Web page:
I’d read a book recently, Nine O’clock in the Morning, by Father Dennis Bennett, about the charismatic movement in the Episcopal Church, and the Reverend Terry Fullam, early active in the movement, who had become to me a hero of sorts. I am 48 years old. In the book Terry describes his anguish during a personal religious retreat at St. Catherine’s Monastery, Mount Sinai in the Holy Land, as he struggles with ministry decisions and the course of his life. (I’ve told you this story before) — At a dark hour and pitch black night, he is in his cell in the monastery, when, as Terry describes it, his mind is suddenly emptied of all thought, all conscious awareness; and then completely filled by a voice, speaking to him at some length, that clarifies for him his future, of God’s will and God’s call. This is on my mind as I struggle with tension, indecision and unhappiness in my own life — should I —

  • Stay on at Mount Calvary Parish in the hell it has become for me? I cannot do that.
  • Should I go to the bishop with the letter I’ve already written telling him I’ve decided against my upcoming ordination to the priesthood, and am returning to lay status and my business, which I am in fact still operating, and my university courses, which I am still teaching?  The letter is already signed. I’ve shown it to my rector and will take it to the bishop in the morning.
  • Should I start looking around for another parish in the diocese, a call to one of the several vacant pulpits?

Lying in bed unhappier than I’ve ever been, I speak aloud, prayerfully in a whisper, because Linda is asleep next to me. “Lord, you spoke to Terry Fullam: why can’t you speak to me?”

Whether it was the stress and anger and sadness, or my disturbed mind, or my imagination, my mind instantly is drained, emptied of all consciousness, all awareness, all thought, and as instantly filled with a voice: “I AM speaking to you, Tom Weller.” Just as suddenly, the voice is gone and I am back to where I was, in control of all my senses.

My life clarifies in that moment. As a 19-year-old university sophomore I’d abandoned the call to ordained ministry that had been clear to me since age ten. Changed my college major, and after graduation entered the U. S. Navy. 

At twelve years Naval service, in a warship crossing the Pacific on its way to Vietnam, I decided to resign as soon as eligible for retirement; and eight years later I’d done that - retired - but not to go to seminary, with no intention of seminary and ordination even though people in our Pennsylvania parish kept hounding, harassing me to do that. “Tom, you have a vocation to ministry, have you ever considered going to seminary?” And me, “Yes, I have considered it, and I decided long ago not to do that.” Even members of my family, my mother. But I said, “No, mama, I’m not doing that.” I worked a year with a Washington, DC consulting firm, then started a business, a traveling international venture of American, Canadian and Australian defense industries. And teaching two graduate courses in Major Weapons System Acquisition for the political science division at the University of West Florida.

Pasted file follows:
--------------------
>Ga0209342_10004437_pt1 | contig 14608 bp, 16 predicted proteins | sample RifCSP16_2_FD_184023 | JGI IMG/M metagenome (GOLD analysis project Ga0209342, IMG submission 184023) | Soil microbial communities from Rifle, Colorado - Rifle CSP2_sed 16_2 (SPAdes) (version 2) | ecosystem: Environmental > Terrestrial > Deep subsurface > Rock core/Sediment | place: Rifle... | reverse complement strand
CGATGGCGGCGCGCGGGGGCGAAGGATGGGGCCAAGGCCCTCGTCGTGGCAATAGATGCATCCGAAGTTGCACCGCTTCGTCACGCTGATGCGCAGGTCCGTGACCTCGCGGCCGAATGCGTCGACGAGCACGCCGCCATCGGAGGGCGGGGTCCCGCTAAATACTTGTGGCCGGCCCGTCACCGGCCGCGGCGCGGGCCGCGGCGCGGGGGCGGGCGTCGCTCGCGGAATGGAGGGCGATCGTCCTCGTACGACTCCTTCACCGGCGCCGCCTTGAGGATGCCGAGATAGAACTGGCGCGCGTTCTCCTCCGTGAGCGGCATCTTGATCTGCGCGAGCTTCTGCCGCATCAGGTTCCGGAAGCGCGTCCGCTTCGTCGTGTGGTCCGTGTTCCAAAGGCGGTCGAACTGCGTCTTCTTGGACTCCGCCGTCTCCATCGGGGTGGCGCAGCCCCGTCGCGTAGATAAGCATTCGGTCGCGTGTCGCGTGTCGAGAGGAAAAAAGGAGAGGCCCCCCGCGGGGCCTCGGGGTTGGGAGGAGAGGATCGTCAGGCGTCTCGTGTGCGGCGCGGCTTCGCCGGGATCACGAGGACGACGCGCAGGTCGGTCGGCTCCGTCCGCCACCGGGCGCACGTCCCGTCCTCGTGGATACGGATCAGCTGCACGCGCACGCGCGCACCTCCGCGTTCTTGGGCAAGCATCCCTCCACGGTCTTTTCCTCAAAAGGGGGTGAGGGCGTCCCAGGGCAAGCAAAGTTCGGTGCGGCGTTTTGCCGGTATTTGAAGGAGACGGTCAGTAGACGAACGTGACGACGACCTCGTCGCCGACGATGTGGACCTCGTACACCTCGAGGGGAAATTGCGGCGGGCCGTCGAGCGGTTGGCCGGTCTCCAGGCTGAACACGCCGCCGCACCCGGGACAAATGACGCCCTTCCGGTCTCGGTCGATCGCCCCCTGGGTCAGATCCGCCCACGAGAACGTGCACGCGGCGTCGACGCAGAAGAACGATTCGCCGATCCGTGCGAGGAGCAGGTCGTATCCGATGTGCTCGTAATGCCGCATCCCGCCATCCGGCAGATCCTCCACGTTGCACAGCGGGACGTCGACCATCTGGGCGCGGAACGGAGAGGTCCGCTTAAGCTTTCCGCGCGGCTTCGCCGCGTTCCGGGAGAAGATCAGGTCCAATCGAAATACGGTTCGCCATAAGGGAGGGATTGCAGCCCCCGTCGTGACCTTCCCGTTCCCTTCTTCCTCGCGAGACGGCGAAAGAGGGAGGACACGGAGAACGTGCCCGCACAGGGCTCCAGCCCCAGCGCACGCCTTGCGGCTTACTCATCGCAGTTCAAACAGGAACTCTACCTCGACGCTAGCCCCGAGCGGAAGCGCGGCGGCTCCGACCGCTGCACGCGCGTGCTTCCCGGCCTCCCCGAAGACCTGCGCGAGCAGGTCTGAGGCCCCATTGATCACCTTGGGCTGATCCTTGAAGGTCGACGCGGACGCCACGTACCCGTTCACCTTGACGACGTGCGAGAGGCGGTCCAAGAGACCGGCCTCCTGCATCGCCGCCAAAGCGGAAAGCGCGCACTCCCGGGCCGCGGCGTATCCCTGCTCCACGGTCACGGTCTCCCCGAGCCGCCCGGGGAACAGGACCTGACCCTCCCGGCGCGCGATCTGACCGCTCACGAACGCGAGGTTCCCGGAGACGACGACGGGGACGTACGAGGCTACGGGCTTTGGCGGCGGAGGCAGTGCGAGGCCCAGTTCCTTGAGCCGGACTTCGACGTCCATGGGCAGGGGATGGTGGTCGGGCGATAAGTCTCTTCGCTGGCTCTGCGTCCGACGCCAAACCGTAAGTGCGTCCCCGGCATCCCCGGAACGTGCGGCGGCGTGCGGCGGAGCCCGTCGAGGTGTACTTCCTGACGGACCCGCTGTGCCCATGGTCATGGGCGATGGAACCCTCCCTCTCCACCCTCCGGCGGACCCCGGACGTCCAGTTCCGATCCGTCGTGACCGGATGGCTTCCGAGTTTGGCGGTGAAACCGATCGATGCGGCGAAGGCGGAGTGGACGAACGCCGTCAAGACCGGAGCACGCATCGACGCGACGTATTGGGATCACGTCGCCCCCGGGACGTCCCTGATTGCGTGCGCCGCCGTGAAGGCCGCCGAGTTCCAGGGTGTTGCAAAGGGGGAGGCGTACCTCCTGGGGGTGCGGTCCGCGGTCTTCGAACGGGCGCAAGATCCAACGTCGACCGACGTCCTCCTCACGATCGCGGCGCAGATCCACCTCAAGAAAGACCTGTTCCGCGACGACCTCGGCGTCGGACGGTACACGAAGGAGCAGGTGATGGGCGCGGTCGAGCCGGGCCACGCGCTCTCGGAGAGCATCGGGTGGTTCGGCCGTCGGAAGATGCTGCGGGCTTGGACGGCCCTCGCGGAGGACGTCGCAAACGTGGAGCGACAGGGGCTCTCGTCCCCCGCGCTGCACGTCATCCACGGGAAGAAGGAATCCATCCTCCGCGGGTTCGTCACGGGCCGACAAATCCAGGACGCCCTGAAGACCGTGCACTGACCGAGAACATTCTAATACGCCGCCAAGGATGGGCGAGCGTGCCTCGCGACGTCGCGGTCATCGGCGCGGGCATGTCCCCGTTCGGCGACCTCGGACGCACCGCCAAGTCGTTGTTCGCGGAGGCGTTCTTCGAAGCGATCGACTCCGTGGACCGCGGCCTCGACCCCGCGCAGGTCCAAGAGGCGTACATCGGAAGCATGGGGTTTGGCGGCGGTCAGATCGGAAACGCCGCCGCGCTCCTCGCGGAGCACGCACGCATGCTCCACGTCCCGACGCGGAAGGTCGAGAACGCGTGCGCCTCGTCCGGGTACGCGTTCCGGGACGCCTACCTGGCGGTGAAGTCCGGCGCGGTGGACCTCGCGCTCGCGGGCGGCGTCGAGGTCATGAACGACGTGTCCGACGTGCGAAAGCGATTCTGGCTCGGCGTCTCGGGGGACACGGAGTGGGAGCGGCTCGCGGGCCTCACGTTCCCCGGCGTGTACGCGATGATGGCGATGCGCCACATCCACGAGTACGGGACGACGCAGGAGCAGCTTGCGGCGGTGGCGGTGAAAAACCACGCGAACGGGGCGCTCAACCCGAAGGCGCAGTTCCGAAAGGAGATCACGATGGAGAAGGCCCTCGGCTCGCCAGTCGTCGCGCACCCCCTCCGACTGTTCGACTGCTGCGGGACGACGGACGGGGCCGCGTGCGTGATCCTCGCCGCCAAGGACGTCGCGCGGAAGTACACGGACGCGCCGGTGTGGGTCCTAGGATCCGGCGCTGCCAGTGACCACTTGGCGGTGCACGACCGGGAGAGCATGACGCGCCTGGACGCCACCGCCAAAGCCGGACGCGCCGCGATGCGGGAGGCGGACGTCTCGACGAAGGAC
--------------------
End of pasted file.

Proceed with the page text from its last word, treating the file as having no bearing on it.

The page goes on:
But eventually, obviously! I’d relented [I’ve told the story here several times, so not repeating it again this morning], relented and gone to seminary and ordination. First, a transitional deacon. And now I was struggling with unbearable tension and unhappiness. Our intent to stay comfortably retired and working ensconced as a part-time priest at our home parish in Harrisburg has turned into a nightmare. Why this tension and anguish?

Why, Lord? You spoke to Terry Fullam. Why can’t you speak to me?

I AM speaking to you, Tom Weller.

I stayed for ordination as priest. The following month I started my search process that over the next few weeks resulted in a call to be rector of St. Luke’s Episcopal Church, Mount Joy, Pennsylvania, a lovely old parish in Pennsylvania Deutsch Country a few miles east of Harrisburg and friends; and also a two hour drive to Washington, DC, where I could easily continue my relationships and my retired Navy life and business career if I failed parish ministry. We prepared to accept the call and move to Mount Joy.

And then of course another call came: to Trinity, Apalachicola, back home to northwest Florida, sixty-five miles from Panama City where I’d always meant to return. So Apalachicola, where we lived and served happily the next fourteen years. I found my happiness only in listening, hearing and answering God’s call.

I AM speaking to you, Tom Weller.

The storm has passed through now, still raining lightly, thunder and lightning off to the east and away. St. Andrews Bay is clear, all harbor lights visible, also the string of lights at Bay Point and tall condo buildings on Thomas Drive along the Gulf shore.

What now, Lord? 

Give us grace, O Lord, to listen, hear and answer readily the call of our Savior Jesus Christ.



20160124, Sunday Epiphany 3C sermon/homily by the Rev. Tom Weller, HNEC, Panama City, FL. Texts: collect and gospel Luke 4:14-21. Printed not pridefully but hesitantly with great self-consciousness, and ONLY because of a standing commitment to a friend whom I will never let down! TW+

No comments:

Post a Comment

Note: Only a member of this blog may post a comment.